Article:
Mindfulness in medicine

David Rakel, Luke Fortney, Victor S. Sierpina, Mary Jo Kreitzer

Research output: Contribution to journalArticlepeer-review

8 Scopus citations
Original languageEnglish (US)
Pages (from-to)124-126
Number of pages3
JournalExplore: The Journal of Science and Healing
Issue number2
StatePublished - 2011

Bibliographical note

Funding Information:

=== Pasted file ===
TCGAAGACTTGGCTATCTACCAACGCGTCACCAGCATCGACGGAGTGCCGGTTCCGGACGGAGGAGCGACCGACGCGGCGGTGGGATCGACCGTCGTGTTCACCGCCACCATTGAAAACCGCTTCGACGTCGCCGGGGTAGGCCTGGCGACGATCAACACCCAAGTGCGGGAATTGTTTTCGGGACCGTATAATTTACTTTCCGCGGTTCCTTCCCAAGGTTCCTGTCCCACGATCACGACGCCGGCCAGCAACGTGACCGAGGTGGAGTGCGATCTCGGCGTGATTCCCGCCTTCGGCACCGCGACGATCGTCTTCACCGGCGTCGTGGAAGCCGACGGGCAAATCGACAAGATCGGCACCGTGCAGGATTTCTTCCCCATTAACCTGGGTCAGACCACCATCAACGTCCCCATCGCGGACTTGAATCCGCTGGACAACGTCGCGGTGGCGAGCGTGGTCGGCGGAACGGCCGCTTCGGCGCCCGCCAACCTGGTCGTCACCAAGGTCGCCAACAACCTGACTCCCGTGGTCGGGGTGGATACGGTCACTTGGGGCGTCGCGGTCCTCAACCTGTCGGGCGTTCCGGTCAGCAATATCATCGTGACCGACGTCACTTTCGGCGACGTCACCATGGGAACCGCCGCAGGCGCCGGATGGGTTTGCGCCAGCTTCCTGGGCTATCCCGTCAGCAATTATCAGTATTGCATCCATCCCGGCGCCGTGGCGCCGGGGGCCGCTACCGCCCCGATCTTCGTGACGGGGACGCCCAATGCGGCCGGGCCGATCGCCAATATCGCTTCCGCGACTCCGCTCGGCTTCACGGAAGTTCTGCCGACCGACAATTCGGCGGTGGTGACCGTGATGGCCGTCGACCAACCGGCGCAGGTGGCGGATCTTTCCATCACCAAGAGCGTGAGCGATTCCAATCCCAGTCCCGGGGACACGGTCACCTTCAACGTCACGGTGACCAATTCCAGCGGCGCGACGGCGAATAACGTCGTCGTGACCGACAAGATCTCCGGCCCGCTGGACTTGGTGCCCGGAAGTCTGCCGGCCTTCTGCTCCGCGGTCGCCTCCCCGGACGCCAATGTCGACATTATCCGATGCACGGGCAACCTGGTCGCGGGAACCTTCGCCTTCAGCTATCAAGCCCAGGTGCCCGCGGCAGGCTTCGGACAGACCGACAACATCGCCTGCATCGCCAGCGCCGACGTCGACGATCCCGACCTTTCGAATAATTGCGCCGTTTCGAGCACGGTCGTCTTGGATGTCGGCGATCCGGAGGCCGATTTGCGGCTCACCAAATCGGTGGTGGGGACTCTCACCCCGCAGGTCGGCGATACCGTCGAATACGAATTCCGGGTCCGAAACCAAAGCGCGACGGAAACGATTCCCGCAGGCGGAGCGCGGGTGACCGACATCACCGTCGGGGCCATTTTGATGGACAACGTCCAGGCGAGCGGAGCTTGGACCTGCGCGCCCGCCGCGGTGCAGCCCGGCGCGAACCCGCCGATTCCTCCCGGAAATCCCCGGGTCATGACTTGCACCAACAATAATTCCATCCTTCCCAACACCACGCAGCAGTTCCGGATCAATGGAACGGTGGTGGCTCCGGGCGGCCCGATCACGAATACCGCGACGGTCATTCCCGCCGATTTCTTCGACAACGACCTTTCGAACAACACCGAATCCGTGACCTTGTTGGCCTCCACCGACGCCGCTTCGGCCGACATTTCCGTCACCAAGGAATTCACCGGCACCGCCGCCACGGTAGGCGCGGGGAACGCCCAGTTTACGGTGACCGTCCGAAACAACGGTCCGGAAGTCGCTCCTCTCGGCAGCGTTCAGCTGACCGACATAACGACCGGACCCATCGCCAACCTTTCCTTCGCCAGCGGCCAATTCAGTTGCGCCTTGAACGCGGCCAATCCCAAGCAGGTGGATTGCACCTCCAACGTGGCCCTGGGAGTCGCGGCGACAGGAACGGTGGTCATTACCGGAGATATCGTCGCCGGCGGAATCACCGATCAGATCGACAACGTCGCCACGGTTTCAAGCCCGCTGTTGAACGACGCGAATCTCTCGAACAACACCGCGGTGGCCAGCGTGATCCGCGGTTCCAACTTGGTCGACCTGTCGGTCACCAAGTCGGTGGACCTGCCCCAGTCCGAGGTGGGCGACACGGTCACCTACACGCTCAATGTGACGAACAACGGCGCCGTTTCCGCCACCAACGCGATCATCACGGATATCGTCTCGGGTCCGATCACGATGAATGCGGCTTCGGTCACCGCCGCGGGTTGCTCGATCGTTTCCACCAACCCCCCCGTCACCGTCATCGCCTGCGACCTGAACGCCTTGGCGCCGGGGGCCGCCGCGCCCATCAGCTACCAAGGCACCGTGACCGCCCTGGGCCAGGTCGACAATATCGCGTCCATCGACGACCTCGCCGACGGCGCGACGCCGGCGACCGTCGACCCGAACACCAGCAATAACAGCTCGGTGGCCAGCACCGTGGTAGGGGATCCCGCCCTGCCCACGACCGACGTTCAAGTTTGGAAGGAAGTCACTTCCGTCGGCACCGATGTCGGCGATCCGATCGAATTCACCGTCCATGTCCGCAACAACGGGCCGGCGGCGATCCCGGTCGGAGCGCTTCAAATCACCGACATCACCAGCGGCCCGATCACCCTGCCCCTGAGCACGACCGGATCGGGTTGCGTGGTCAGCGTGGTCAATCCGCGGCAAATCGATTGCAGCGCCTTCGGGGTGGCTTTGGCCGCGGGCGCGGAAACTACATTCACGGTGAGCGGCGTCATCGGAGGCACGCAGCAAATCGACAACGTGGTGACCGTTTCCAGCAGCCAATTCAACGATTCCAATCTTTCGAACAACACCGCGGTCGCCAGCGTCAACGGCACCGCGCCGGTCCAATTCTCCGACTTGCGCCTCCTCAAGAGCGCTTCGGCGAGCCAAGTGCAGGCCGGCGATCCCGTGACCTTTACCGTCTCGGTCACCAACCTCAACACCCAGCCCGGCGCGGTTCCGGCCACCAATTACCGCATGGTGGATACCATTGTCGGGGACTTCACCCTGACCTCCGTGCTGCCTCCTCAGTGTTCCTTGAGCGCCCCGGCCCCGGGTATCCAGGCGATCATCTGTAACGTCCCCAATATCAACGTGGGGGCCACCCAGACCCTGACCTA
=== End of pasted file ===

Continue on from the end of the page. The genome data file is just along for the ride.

To address these concerns, the University of Wisconsin Integrative Medicine Program was awarded a grant from the Mental Insight Foundation and the Mai Family Foundation to study how mindfulness training for primary care clinicians may influence the rate of burnout and clinician resiliency in primary care. Thirty primary care clinicians will participate in two separate five-day mindfulness courses ( Figure 1 ). This course is modified from the traditional eight-week Mindfulness Based Stress Reduction course and will be offered in a nonresidential weekend retreat with two follow-up sessions. The clinician-focused curriculum will first ask participants to practice mindfulness in their own lives and then encourage them to bring this practice into the clinical encounter with patients. The “practice in your practice” curriculum encourages primary care clinicians to use the patient encounter as one aspect of their formal mindfulness meditation practice. The participants will be surveyed using tools to assess clinician burnout, mental health, perceived stress and emotional well-being at baseline, two months, five months, and 11 months after starting the program.

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